Mashed potatoes murder: Indulge in this deliciously deadly true crime case
Mashed potatoes. Every amateur murderer’s weapon of choice. This is the kind of stuff true crime enthusiasts live for.
In all fairness, mashed potatoes weren’t exactly the murder weapon in this story (though it’s only a matter of time before that actually happens) – they were only used to put the victim to sleep so someone could kill him. The players in this true crime drama? Now-deceased Alois Rez, his young adulterous wife Sarah Tarrant, and her older murderous lover Raymond Roff.
Young & old love
Alois Rez & Sarah Tarrant’s love story began in the early 2000s, when he was twenty-four and she was merely fifteen. Her mother didn’t approve of the relationship, partly because of the age gap but mainly because Alois was involved with The Rebels, an outlaw motorcycle gang. Regardless, Sarah left her mother and moved in with Alois & his mother, Zonia. The couple had their first kid when Sarah was sixteen.
Over the next few years, Sarah & Alois had three more kids as he started to reconsider his ties with The Rebels. Because of this, in 2012 the whole family – including Zonia – moved away from their Newcastle home to Zonia’s home town of Dubbo. There, Zonia & Alois reconnected with an old family friend: Raymond Roff. The stage was set for a deadly true crime love triangle.
Raymond, an old school friend of Zonia’s, helped the family settle in Dubbo and spent a lot of time around them. Recently widowed, the older man developed a special connection with Sarah, who had grown dissatisfied with Alois as a partner. She told Raymond her boyfriend was lazy and overly demanding. Raymond became her confidant, then her platonic love, then her actual lover.
Potatoes & murder
The affair between Raymond & Sarah reached a turning point when she became pregnant. Sarah felt pretty positive about the baby being Raymond’s, and he was ecstatic about it. Unfortunately, Alois was standing in Sarah & Raymond’s way toward becoming an actual family. Raymond gave Sarah an ultimatum: she had three weeks to leave her boyfriend. Sarah had a better idea: she wanted Alois “gone”.
Raymond came up with the murder plan. He gave Sarah a bag of crushed sleeping pills to drug Alois and instructed her to let him know once her boyfriend was knocked out so Raymond could come over and “take care of it.” Sarah figured mashed potatoes were an easy meal to smuggle sleeping pills in and, unknowingly, gave this true crime story its name.
The mashed potatoes & sleeping pills did their job, and so did Raymond. To this day, it’s not known how he killed Alois or where he disposed of the body. Sarah only let Raymond into the house and helped him load Alois’s corpse into his car, so she’s been unable to help investigators with those questions. As well, Raymond has never stopped claiming his innocence.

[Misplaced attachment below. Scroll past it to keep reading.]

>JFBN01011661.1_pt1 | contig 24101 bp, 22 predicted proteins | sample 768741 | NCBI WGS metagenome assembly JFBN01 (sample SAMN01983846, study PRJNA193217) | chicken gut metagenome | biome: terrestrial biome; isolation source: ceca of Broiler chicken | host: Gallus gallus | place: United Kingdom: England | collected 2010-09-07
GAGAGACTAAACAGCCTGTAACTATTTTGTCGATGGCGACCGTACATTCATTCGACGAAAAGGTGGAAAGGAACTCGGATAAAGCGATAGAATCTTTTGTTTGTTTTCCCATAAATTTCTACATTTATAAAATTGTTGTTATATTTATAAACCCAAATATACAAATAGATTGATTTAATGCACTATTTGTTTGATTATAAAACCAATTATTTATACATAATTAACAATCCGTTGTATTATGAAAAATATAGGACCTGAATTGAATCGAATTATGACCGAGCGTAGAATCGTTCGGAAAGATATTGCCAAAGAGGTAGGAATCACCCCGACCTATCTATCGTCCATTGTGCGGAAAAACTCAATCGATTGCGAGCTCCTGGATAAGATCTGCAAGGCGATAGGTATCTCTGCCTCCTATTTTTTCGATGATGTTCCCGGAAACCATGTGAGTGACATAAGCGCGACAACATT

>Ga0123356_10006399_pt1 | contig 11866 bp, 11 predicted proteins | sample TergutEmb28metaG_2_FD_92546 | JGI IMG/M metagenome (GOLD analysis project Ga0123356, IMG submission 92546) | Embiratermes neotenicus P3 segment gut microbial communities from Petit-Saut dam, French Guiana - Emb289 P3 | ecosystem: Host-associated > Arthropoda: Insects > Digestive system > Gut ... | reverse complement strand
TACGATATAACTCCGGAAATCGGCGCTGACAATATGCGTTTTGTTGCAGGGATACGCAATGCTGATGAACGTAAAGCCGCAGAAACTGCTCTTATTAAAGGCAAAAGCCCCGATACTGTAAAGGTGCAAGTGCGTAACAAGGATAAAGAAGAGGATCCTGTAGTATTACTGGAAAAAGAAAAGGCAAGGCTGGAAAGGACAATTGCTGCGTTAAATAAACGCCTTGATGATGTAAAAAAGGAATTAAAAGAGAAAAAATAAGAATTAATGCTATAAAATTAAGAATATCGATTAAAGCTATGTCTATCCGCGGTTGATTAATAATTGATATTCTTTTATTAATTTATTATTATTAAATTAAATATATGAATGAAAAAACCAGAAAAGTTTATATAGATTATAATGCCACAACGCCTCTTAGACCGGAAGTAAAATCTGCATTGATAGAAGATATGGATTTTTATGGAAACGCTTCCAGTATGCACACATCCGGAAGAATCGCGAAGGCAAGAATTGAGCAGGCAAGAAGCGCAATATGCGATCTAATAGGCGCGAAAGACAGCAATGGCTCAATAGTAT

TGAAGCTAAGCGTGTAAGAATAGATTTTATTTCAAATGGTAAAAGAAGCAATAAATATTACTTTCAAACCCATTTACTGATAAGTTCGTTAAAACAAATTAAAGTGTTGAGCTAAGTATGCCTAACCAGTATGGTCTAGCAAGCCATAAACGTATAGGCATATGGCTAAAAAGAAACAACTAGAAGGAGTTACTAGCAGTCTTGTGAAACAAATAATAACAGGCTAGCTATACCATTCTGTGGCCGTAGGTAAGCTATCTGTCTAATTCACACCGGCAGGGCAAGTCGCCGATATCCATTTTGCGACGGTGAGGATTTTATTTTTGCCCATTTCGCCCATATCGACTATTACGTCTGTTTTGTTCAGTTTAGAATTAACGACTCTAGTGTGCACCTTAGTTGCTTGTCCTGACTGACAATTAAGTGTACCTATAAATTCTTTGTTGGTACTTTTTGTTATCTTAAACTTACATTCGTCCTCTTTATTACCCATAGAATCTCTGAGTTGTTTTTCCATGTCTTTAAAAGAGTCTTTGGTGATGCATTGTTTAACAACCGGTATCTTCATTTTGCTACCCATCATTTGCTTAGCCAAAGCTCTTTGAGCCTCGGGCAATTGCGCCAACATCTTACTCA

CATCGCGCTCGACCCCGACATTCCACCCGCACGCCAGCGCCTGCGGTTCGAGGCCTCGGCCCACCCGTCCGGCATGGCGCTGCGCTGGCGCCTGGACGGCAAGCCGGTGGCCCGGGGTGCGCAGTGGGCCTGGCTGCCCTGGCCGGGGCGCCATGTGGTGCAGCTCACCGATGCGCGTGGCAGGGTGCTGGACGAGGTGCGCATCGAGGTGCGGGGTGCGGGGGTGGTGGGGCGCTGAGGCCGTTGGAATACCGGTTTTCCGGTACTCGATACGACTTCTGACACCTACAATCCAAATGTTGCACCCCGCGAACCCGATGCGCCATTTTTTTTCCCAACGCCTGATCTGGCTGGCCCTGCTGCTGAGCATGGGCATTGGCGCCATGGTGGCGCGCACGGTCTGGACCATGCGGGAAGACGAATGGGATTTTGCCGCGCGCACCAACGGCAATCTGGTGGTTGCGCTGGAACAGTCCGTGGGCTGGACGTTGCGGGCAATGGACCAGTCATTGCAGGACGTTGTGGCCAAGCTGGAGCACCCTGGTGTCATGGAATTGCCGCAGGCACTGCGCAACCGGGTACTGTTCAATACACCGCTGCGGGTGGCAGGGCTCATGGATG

Raymond & Sarah got caught by the authorities due to making a bunch of rookie mistakes. For example, Raymond had Sarah’s number saved on his phone under the name “hot sexy yummy mummy”. When the police came upon this as part of a standard investigation into Alois’s disappearance, Raymond & Sarah suddenly became suspects, since they seemed to have a motive to get rid of the victim.
More importantly, Sarah had kept several incriminating text messages on her phone – text messages that were uncovered by the police when her phone was seized. We’re talking about incriminating stuff like “I can’t wait for the pills to kick in”. When confronted with the texts, Sarah folded like a cheap suit and threw Raymond under the bus. So much for true love, right? (More like true crime!)
As if that wasn’t enough, when the police searched Raymond’s car they found a lot of Alois’s blood in the trunk, as well as some of the sleeping pills – which had originally been prescribed to Raymond’s by-then-deceased wife. Check & mate, for all intents & purposes.
Missing the gravy train
Justice came down hard on Sarah Tarrant & Raymond Roff. Sarah was found guilty of manslaughter after her defense attorney successfully argued she was mentally unstable and did not fully understand what was going on. After being given an insanity plea, Sarah Tarrant was sentenced to ten years & eight months in prison, with a minimum of eight years before parole.
As the actual perpetrator of the murder, Raymond Roff’s sentence was much harsher. He was found guilty of premeditated murder and given thirty-two years in prison, with a minimum of twenty-four years before parole. His defense attorney told the court Raymond’s actions had been caused by his strong feelings for Sarah and the fear of losing her. Unsurprisingly, the judge didn’t seem to think this justified murder.
That said, both criminals actually saw their sentences reduced through appeals. In 2018, Sarah’s sentence was changed to eight years in prison, with a minimum of five years before parole. More impressively, Raymond’s sentence was reduced to twenty-five years with a minimum of eighteen. Of course, that’s still a lot of time to spend in prison. Odds are they’ll both never eat mashed potatoes again.
How does the Mashed Potatoes Murder rank among other true crime stories? Let us know what you think in the comments!